While I have been developing a newfound relationship with this marvelous tree, it is perhaps within this spiritual context that the greatest gift is bestowed.  From the Shamanic/Animistic perspective, spirit is inherent in all things.  It is to the spirit of a plant or animal that an acknowledgement of its gift is made when it is being used to sustain us.  In doing so a connection is made.  This connection is a spiritual conduit, the thread of connectivity that binds us within the warp and weft of existence.  The more we can experience this connectivity the richer our spiritual lives become, the broader our understanding and the greater our empathy and compassion.  Wisdom and compassion are the pillars of enlightenment.  So, whether it is the loving relationships we enjoy with our dogs and cats and horses or the empathic connection we discover with seemingly less sentient plants, crystals, etc. it all is a tremendous spiritual blessing that helps to complete our circle of spirit connectivity; helps us to become complete beings in balance with all our brothers and sisters within all the realms of existence.  And so, I am honored and grateful to the spruce tree for the opportunity it has given me to learn, however slightly, of its world, its gift and its spirit.

 It has been a wonderful experience that we all can share if we just open ourselves to be conscious of the spiritual possibilities present all around you within the natural world.  We are all related!

Winter view from out home

                                                                 Winter view from our home

Touch The Earth


“A human being is a part of the whole called by us universe, a part limited in time and space. He experiences himself, his thoughts and feeling as something separated from the rest, a kind of optical delusion of his consciousness. This delusion is a kind of prison for us, restricting us to our personal desires and to affection for a few persons nearest to us. Our task must be to free ourselves from this prison by widening our circle of compassion to embrace all living creatures and the whole of nature in its beauty.”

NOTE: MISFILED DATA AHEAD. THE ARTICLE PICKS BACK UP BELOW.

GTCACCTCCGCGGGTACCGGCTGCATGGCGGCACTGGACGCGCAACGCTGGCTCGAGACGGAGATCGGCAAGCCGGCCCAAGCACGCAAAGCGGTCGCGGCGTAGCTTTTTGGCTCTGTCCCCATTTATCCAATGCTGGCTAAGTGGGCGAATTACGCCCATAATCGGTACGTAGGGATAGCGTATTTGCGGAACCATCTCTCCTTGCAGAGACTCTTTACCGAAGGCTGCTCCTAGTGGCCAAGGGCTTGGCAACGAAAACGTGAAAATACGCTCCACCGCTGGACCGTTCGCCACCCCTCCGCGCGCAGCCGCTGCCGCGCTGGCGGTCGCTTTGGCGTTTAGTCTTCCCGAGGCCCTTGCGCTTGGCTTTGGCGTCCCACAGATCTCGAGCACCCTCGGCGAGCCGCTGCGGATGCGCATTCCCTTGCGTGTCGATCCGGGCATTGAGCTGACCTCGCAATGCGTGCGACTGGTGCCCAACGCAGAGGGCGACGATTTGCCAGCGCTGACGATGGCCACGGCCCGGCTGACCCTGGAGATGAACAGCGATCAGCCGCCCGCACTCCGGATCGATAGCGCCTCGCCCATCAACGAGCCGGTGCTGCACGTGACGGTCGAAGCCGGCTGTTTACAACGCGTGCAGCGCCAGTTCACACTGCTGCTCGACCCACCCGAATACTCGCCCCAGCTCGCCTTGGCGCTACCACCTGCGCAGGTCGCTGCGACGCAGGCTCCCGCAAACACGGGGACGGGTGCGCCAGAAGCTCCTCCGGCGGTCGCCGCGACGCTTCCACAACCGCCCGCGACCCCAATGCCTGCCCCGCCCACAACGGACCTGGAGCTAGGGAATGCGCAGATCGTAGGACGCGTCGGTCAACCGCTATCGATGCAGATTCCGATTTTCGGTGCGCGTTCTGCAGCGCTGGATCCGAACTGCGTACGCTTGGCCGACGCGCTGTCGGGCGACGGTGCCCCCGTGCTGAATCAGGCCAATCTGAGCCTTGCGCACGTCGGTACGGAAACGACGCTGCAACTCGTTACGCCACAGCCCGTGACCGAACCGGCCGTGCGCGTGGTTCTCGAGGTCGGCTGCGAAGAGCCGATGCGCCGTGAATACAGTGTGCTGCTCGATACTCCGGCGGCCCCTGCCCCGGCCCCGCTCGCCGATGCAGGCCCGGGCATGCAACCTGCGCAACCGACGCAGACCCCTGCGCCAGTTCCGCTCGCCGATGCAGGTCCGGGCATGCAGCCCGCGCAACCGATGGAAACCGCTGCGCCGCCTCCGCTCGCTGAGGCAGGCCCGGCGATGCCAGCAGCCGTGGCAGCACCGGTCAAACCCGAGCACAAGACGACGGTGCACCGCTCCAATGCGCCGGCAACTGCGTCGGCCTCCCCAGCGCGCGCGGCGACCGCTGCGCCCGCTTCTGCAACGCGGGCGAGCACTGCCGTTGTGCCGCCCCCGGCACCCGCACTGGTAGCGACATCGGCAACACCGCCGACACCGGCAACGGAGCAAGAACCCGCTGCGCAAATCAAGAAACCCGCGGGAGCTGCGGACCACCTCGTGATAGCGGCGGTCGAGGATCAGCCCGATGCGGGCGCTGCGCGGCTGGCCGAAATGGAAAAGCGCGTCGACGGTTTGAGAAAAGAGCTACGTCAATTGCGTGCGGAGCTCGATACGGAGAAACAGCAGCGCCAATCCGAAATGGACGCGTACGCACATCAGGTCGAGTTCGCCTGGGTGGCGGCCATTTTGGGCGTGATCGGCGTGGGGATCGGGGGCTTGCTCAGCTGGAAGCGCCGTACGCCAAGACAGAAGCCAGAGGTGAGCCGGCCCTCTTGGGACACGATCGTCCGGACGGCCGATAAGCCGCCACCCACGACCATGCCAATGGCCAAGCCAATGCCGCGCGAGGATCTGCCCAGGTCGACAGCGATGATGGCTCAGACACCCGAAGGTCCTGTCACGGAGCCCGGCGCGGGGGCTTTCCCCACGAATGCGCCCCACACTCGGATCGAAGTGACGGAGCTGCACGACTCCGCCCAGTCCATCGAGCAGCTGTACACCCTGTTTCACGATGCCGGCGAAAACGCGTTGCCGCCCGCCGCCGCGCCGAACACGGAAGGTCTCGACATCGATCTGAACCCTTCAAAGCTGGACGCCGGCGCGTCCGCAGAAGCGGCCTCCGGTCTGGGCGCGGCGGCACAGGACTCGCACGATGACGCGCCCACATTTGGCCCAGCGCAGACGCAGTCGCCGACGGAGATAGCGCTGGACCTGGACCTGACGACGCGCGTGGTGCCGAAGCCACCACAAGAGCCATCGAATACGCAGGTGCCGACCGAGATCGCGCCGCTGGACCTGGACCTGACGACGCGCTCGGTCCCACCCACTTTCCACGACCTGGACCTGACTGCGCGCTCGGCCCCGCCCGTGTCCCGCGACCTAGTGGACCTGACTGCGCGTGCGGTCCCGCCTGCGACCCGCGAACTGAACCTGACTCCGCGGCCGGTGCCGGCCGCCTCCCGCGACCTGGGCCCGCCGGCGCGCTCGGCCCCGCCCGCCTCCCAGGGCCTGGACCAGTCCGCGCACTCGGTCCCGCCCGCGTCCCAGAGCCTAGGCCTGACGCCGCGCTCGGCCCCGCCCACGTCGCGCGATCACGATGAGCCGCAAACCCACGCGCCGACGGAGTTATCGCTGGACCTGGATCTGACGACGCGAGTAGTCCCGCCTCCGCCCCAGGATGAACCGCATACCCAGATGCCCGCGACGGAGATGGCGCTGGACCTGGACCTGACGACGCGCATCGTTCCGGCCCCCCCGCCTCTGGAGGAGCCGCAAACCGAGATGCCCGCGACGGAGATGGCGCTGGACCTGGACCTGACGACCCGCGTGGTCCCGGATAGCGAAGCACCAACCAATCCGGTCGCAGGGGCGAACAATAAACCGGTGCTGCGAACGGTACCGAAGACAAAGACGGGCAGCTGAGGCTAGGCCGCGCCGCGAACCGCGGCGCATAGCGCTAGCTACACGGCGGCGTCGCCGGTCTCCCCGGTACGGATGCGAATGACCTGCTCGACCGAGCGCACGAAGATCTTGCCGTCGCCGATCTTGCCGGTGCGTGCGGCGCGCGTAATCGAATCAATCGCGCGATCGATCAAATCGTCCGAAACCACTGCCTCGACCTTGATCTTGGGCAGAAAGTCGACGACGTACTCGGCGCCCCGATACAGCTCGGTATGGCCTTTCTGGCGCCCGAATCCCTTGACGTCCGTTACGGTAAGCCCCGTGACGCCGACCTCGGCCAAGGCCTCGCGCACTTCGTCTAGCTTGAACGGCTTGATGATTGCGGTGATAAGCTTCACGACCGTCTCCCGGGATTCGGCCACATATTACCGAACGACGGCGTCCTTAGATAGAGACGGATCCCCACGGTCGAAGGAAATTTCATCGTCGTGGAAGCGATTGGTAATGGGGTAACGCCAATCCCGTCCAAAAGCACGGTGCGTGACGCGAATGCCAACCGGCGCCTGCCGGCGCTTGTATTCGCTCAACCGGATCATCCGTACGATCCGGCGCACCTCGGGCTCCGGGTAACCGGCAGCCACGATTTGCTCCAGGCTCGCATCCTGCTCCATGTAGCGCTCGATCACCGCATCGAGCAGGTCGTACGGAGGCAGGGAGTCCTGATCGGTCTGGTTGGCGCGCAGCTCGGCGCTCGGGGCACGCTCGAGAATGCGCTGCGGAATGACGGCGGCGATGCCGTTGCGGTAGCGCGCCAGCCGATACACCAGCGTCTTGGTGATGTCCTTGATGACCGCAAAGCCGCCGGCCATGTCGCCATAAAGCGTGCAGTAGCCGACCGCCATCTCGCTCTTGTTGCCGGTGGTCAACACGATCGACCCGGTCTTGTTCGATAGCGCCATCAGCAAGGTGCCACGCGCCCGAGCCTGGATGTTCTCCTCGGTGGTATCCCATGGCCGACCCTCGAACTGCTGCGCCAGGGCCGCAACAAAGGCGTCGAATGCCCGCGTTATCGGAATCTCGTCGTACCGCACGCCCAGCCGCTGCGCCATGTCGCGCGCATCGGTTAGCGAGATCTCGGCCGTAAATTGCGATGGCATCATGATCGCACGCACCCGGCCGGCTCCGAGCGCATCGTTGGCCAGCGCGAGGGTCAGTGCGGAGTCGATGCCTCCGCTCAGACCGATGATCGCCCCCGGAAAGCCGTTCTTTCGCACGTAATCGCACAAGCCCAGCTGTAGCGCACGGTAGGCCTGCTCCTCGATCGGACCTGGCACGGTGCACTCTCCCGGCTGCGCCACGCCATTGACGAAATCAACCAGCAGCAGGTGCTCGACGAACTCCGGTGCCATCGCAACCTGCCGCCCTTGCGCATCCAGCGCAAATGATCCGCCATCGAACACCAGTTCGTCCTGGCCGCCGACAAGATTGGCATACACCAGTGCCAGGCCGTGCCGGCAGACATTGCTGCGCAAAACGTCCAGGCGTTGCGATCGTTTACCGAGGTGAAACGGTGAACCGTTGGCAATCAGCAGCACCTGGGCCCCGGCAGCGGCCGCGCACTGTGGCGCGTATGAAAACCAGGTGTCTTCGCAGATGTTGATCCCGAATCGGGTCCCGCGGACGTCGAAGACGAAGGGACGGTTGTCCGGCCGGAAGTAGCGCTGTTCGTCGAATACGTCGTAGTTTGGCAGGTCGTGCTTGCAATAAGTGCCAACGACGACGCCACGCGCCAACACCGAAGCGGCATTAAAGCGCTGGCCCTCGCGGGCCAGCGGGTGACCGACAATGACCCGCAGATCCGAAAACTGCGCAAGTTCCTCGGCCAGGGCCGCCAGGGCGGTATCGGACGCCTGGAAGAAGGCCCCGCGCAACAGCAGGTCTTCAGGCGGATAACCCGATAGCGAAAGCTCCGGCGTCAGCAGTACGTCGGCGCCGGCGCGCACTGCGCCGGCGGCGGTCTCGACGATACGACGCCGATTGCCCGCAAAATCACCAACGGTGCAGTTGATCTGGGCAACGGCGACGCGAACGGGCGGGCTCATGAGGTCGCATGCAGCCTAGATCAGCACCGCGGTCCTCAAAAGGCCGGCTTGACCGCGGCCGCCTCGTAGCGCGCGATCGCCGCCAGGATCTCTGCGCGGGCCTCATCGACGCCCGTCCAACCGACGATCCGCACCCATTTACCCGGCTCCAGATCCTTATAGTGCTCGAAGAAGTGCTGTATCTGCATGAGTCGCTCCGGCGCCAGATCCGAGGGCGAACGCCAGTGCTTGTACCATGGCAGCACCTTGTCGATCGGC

― Albert Einstein

How is it that humanity has fallen so far from evolving toward the compassionate, enlightened ideal described here by Albert Einstein? Some could say that we’ve fallen victim to the prolific propaganda of commercial media - the daily barrage of advertising and programming specifically designed to generate the drive towards over-consuming non-sustainable lifestyles and it’s destructive consequences. Or perhaps we could site the ever -increasing need to labour longer for less and the lack of time and energy left for introspection. Certainly these are all valid factors but they are still only symptoms of a greater illness and that is our inability to see others and ourselves in a spiritual perspective. We cannot have a complete comprehension of anything when we are only presented with a partial view. Today’s world is engineered to create efficient, obedient workers necessary to maintain the wealth of an increasingly oppressive corporate oligarchy whose sole motivation is profit and greed. From the early stages of our educational systems to the content of television programming and now to computer gaming, everything we are exposed to draws us further away from an understanding of an intrinsic and vital aspect of our very being – that of an eternal spiritual entity enjoying a temporary physical existence. This devolution has been happening ever since our ancestors began the gradual move away from direct dependence upon the earth’s bounty in tight-knit agrarian societies who bartered with other communities and more into dependence upon a system of the exchange of capital. Increasingly man began to view the surrounding natural world as a commodity to be exploited for personal profit rather than as being a complex system of symbiotic inter-dependence. When our ancestors viewed the earth as a sacred mother who gave them life, they also saw that all beings were equally dependent - bound up within the web of life – fellow brethren within the perpetual cycle of existence and as such they accorded the necessary reverence and respect. But with the collapse of such a lifestyle this attitude became less and less to where we now sit upon the brink of global climatic catastrophe, perpetual wars, economic disparity, poverty and suffering.